Posts Tagged '5 a day'

Cheapest way to 5 a day

30 August 2023 at 13:49

Cheapest way to 5-a-day

The cost of living crisis is a real challenge this year, as many are looking at their weekly budget and trying to find ways to reduce costs.

Food prices in particular have soared in the UK and this can change our shopping habits – buying what is affordable rather than the healthy food that we want.

It can be very hard to resist high calorie/low nutrient foods like biscuits and doughnuts when they are on offer at the supermarket. But these foods are low in micronutrients that the body needs in order to use those calories, and also low in fibre which helps to keep us feeling full and reduce hunger and cravings.

With this in mind – we set about calculating whether it is possible to achieve 5 portions of fruit and vegetables a day for less than £5/week. And the good news is – yes it is possible!

What is a portion?

For the purpose of this analysis, a portion of fruit or veg is around 80g, or one medium sized fruit (edible portion). Some sources measure portion sizes in cups or handfuls; however, this varies depending on how finely the vegetable is chopped. The NHS website lists individual items such as 2 broccoli spears and 1 slice of melon as one portion – again, this is just a rough guideline as sizes can vary quite a bit.

Fruit juice can be counted for a maximum of one portion per day, as can pulses. Potatoes are starchy carbohydrates and are not counted, although sweet potato has a different nutrient profile and so is included.

Cost analysis per portion

In the analysis we found that carrots provided by far the best value for money per portion – their low price and high density makes an 80g portion just 3p (when taken from a 1kg bag). But to ensure a good range of nutrients are consumed, we need a range of different fruit and vegetables in different colours including yellow, orange, red, green and purple. Ready prepared mixed fruit and vegetables (such as stir fry or fruit medleys) work out most expensive per portion, at around 20p or more, due to the time and effort it takes in preparation and packaging. If you enjoy large fruits like pineapple and melon it is far more cost effective to buy the whole fruit and prepare it yourself.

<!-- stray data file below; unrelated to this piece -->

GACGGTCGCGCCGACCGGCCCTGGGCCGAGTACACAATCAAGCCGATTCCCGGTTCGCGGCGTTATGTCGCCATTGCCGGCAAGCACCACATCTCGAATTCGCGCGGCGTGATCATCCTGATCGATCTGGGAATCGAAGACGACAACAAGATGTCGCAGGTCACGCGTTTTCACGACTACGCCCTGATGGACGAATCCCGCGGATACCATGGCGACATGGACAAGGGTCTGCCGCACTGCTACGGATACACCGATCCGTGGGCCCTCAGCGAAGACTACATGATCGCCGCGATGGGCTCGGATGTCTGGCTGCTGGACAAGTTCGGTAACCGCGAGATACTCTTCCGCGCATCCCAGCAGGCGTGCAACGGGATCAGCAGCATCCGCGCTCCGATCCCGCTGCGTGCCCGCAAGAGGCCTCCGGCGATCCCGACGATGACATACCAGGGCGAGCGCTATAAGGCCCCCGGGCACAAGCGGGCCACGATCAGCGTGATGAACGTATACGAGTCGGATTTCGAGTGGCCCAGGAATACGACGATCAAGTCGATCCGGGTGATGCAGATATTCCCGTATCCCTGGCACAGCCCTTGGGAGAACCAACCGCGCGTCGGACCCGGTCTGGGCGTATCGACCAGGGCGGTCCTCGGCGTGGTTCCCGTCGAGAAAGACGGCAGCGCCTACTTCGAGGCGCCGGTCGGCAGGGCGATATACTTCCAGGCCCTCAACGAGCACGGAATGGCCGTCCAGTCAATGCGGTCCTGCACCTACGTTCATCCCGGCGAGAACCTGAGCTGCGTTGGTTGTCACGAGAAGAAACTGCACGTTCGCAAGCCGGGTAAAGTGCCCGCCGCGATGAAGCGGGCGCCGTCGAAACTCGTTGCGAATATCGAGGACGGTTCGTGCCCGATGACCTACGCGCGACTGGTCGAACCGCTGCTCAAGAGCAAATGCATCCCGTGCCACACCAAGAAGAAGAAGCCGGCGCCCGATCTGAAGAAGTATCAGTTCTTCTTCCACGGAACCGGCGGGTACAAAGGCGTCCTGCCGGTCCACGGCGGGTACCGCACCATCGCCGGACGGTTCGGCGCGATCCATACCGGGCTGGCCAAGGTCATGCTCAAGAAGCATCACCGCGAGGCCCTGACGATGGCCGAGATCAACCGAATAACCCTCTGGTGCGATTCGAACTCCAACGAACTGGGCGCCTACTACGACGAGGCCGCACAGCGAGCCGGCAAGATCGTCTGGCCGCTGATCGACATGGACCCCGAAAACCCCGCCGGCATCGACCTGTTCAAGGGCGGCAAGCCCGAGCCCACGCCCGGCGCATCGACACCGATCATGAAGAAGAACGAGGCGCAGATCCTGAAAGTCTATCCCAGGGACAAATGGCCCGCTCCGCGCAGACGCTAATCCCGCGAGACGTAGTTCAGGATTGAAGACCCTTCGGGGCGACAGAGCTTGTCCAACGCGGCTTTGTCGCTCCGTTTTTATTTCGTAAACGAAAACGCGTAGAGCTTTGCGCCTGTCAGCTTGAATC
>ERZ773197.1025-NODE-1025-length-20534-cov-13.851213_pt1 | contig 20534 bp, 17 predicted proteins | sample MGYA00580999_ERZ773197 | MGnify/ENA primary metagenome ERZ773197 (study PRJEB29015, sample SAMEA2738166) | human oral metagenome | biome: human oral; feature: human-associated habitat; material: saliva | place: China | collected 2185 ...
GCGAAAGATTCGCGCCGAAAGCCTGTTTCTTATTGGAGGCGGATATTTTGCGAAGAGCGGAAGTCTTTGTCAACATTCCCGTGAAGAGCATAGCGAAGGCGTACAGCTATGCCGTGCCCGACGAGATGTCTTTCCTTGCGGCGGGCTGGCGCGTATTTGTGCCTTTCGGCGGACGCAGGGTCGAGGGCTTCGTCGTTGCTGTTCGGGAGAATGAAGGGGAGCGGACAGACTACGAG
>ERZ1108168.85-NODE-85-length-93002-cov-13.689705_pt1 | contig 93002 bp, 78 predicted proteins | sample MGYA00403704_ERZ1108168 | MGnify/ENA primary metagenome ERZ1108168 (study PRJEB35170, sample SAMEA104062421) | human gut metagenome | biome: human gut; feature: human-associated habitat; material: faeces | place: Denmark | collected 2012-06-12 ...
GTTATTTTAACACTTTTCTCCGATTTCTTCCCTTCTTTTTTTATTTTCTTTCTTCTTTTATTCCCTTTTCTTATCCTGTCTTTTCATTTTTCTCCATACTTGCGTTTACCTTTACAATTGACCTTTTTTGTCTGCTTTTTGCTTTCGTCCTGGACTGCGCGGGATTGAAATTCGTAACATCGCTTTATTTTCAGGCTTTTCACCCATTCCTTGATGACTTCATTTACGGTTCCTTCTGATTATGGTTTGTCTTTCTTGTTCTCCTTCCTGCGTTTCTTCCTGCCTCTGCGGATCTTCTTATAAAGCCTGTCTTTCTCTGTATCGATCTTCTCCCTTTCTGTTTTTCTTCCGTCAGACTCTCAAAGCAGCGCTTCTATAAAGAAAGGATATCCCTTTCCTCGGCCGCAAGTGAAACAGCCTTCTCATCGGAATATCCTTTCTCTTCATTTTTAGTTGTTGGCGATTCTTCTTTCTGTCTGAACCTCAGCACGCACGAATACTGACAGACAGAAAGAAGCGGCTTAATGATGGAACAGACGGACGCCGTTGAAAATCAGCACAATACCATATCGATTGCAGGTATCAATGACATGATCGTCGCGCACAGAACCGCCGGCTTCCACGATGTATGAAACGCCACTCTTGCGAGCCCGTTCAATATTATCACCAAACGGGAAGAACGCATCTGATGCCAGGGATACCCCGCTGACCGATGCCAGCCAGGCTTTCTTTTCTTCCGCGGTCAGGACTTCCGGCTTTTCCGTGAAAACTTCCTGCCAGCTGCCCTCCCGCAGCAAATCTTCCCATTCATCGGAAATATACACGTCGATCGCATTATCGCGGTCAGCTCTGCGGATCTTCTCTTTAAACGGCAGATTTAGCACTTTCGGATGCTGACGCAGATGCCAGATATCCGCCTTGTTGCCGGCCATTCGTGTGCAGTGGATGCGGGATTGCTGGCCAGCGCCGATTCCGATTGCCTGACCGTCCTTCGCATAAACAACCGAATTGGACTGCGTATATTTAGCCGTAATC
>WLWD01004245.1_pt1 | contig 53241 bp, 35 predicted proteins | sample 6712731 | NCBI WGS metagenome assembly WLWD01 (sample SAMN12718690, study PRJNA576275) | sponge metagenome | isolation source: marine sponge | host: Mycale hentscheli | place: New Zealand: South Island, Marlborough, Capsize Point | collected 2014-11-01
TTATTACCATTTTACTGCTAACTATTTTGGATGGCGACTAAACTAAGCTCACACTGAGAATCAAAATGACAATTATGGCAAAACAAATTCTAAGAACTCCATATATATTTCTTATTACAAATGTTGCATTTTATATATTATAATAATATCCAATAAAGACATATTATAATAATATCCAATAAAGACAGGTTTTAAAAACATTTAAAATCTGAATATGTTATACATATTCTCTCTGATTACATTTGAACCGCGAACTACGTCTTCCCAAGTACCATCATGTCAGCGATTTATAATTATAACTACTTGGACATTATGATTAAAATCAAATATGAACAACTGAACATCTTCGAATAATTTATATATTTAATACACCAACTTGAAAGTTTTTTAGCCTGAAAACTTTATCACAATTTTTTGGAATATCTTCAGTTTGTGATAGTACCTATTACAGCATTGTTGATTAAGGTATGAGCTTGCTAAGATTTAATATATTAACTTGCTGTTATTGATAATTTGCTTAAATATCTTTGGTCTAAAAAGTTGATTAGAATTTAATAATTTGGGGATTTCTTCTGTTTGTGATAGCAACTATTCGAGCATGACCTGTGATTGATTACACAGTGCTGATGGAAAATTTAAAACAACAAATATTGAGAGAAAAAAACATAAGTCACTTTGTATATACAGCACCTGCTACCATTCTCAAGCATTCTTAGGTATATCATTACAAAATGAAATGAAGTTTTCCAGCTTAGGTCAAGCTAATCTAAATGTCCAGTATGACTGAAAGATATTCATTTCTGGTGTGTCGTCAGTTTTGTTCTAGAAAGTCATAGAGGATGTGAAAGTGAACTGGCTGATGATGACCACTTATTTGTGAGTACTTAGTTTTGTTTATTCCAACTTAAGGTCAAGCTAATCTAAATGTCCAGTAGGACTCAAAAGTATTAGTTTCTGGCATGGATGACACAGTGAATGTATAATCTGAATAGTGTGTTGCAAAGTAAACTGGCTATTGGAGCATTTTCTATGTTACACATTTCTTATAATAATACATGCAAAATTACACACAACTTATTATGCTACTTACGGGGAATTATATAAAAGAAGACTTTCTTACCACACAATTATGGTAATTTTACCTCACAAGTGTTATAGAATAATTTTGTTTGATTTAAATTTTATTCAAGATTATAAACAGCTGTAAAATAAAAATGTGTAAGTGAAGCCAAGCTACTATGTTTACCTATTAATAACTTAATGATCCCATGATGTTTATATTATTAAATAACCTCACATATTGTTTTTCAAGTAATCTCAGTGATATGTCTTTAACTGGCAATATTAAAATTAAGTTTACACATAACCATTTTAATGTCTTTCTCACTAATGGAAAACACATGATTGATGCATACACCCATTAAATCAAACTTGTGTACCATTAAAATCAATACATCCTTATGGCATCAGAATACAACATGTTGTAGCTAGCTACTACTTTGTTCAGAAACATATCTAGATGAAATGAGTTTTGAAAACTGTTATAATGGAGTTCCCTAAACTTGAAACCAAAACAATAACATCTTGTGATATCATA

Achieve 5 a day for less than £5 / week

Across a fortnight we are aiming for 70 portions in total (5 portions x 14 days) for under £10. The good news is that with a little planning, it is very possible to achieve this – with 5-a-day coming in at under 72p per day. Below is our example, using the current prices from various supermarkets. Bear in mind this doesn’t take into account any special offers or loyalty discounts, so you may be able to do even better than this! Each week try to switch different foods in and out to keep the diet interesting and varied. Also take a look at our article on foraging berries - Autumn is the perfect time to get some fruit completely free!

Two weeks fruit and vegetable shopping:



Approx. Portions

Total Price**

Price per portion

Medium broccoli - 375g





Carrots - 1kg bag





Onions (500g)*





Red cabbage - 540g





Spinach - 900g bag





Large mixed Stir Fry - 600g





Large tin tomatoes (400g)





Large tin kidney beans (240g drained)





6 Gala apples





6 Kiwi fruit





1 litre orange juice (not from concentrate)









*500g onions taken from a 1kg bag

**Prices correct as at August 2023



Buying in bulk and using leftovers

You may have noticed that the best value for money comes from buying larger sizes – but what if you can’t eat that much? Dense foods like carrots, apples and onions usually last longer than a week, so these can be purchased in bigger quantities. But other produce needs to be eaten much sooner. If you find yourself with leftovers that won’t last, one easy way to save them is to pop them in a blender and then freeze in small portions – these can be used in soups or smoothies in the following week and make an excellent contribution to your 5 a day with very little effort.

Be careful what you throw away

We do tend to waste a lot of valuable food during preparation, maybe through habit or just not being sure which parts are edible. If you ‘top and tail’ your veg, ask yourself whether it is necessary. If it is, make sure you are not taking off more than needed. What about the thick stem of the broccoli? It is not just the spears that can be eaten. The same goes for cauliflower leaves which are often discarded in favour of the white centre. Can you eat the edible skins on some foods, rather than peeling? You will get a lot more nutrients this way. Using the maximum amount of the fruit or vegetable possible may help you achieve several extra portions over the course of a week!

Final thoughts

Now that you have seen the example, hopefully you will feel reassured that eating healthily can be achievable on a tight budget. And to complete your healthy diet you would only need to add some grains (e.g. a large bag of brown rice), additional protein (more beans/lentils, or animal products like eggs, fish and chicken breast) nuts and seeds, and healthy fats like olive oil - plus a variety of herbs and spices for flavour.

Photo by Josh Appel on Unsplash

Tags: Cost of healthy living in the UK | 5 a day

Posted in Health | Nutrition